I was planning to post about religion today but last night and this morning changed that.
I sat down to watch People Power: The Battle For Trafalgar Square last night. I enjoy programmes that make you think about the people around you and had unfortunately missed last week’s episode.
This week’s followed our imtrepid reporter as he began investigating the treatment provided for former members of our armed forces who’d be injured in the service of our country. It made painful watching. It made me glad that I’d never actually joined the RAF, as I’d planned, seeing how former servicemen have been neglected.
Injured service people used to be treated in military hospitals where staff were experienced in dealing with the wounds that they sustained. In addition they were among fellow personnel with similar backgrounds who understood what they were going through. Unfortunately those hospitals are now closed. The final one closed this year, despite having £35-40 million spent on it in the last 10 years. The reason? Insufficient patients….. Could this be why Bliar supported Bush in Iraq?
Now the only hospital that deals specifically with service personnel is Selly Oak and that is only a unit within the hospital. One of the subjects told the story of his arrival in the UK from Iraq. He was rushed from the airstrip to Selly Oak and left in Accident and Emergency. It was the early hours of Sunday morning and it was busy with its usual drunks.
As he was pushed in to see the Registrar he was told to remove his uniform in order not to cause offense to members of the public attending the hospital. After he was examined he was told that nothing could be done but to report to his GP on Monday morning, he had a fused spin. He was given a walking stick and discharged. Unfortunately for him, he didn’t know where he was and had no family in the area, as he comes from Scotland.
We also met Denzil who is a member of The Patriots bikers club near us. They are a club who’s members are all ex-service personnel. He lost a leg in the Falklands. He has a raw nerve exposed on his stump that causes extensive pain and needs an operation. However he’s waiting to see a specialist – he has been for 7 months.
Upon discharge on medical grounds injured personnel are provided with a certificate that entitles them to priority service on the National Health service. After all it was sustained in service of their country. Is 7 months “priority”?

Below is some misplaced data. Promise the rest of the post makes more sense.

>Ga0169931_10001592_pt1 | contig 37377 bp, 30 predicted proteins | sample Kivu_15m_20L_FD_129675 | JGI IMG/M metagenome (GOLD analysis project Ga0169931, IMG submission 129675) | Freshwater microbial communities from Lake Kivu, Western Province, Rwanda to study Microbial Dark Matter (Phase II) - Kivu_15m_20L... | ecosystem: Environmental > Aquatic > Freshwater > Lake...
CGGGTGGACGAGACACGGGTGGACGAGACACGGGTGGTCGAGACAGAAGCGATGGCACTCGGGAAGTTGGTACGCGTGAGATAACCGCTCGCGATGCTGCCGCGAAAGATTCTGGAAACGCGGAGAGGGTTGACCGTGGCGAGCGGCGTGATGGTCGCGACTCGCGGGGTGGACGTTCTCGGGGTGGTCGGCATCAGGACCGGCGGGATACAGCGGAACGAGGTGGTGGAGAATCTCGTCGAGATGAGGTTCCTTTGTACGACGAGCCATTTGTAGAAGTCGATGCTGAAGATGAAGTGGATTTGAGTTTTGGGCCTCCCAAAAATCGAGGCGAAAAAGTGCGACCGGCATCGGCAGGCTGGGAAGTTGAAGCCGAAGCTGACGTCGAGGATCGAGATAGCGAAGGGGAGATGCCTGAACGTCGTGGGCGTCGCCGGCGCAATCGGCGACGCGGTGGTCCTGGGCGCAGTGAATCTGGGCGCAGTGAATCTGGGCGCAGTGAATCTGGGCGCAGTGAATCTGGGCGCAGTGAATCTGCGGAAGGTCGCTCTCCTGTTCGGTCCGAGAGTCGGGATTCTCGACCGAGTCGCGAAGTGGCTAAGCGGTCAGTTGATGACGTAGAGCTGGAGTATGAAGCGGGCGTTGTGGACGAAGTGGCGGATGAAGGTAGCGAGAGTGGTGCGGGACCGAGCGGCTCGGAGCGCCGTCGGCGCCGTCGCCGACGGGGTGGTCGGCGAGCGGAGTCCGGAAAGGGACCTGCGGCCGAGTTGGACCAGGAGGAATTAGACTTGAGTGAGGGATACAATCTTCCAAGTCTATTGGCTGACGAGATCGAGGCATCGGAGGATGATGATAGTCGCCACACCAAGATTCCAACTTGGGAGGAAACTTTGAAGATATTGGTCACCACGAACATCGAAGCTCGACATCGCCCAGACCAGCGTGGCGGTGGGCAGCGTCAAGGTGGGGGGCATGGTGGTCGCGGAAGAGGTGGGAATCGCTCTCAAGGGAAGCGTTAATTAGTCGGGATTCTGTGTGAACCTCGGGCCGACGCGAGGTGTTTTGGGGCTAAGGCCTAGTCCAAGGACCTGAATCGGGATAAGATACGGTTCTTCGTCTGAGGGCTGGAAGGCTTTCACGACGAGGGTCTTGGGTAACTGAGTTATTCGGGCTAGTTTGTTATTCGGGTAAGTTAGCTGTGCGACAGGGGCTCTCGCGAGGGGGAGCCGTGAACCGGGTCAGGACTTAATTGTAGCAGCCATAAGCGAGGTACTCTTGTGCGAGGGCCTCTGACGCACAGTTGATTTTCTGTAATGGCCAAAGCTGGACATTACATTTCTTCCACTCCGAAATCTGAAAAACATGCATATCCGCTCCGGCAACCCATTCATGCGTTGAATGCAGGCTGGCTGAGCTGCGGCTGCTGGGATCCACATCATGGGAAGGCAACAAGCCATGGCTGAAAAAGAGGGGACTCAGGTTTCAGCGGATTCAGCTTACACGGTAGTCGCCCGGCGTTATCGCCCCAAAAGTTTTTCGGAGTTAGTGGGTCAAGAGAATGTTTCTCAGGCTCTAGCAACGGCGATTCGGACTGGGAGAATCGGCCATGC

No matter where you stand on the Iraq war, or even the armed forces in general, do you really think that our people should be treated in this manner? They are paid less than most of us for what they do. When they manned the Green Goddesses in the fire strike in ’03 they were covering the firemen who were trying to get their wages increased from £21000 to £30000 for a 4 day week. A private earns £12000 and a corporal £15000 a year. Is this right?
Then I started reading Tim Collins’ Rules of Engagement. He was the CO of the 1st Battlion Royal Irish who gave the great rallying speech to his troops before they entered Iraq. It must be good because I started at 0630 this morning and had read 120 pages by the time I left for work at 0930.
What he had to say about the state of readiness of our troops leaves a lot to be desired. They didn’t even have desert camoflague uniforms to fit the troops prior to deployment in Iraq. Our troops are lucky to get 1 set of night vision goggles for 4 men. The US army has individual goggles for all. Our body armour was supplied without the coverings necessary to use them.
Politicians are ready to sacrifice our people to further their ideals. They are ready to put people into situations in which they should not be but are not there to standby them afterwards. Not just those injured but people suffering from PTSD.
All US troops are examined for PTSD as a matter of course. If they have it then they are counselled at the taxpayers expense. This is something that the US people are happy to provide for their troops. They have dedicated provision set aside for the treatment of all veterans, places where they are treated with other service personnel who are their to offer support and comfort.
What stops us from doing the same thing? What stops us from providing basic kit to all prersonnel? Where are our tax monies going?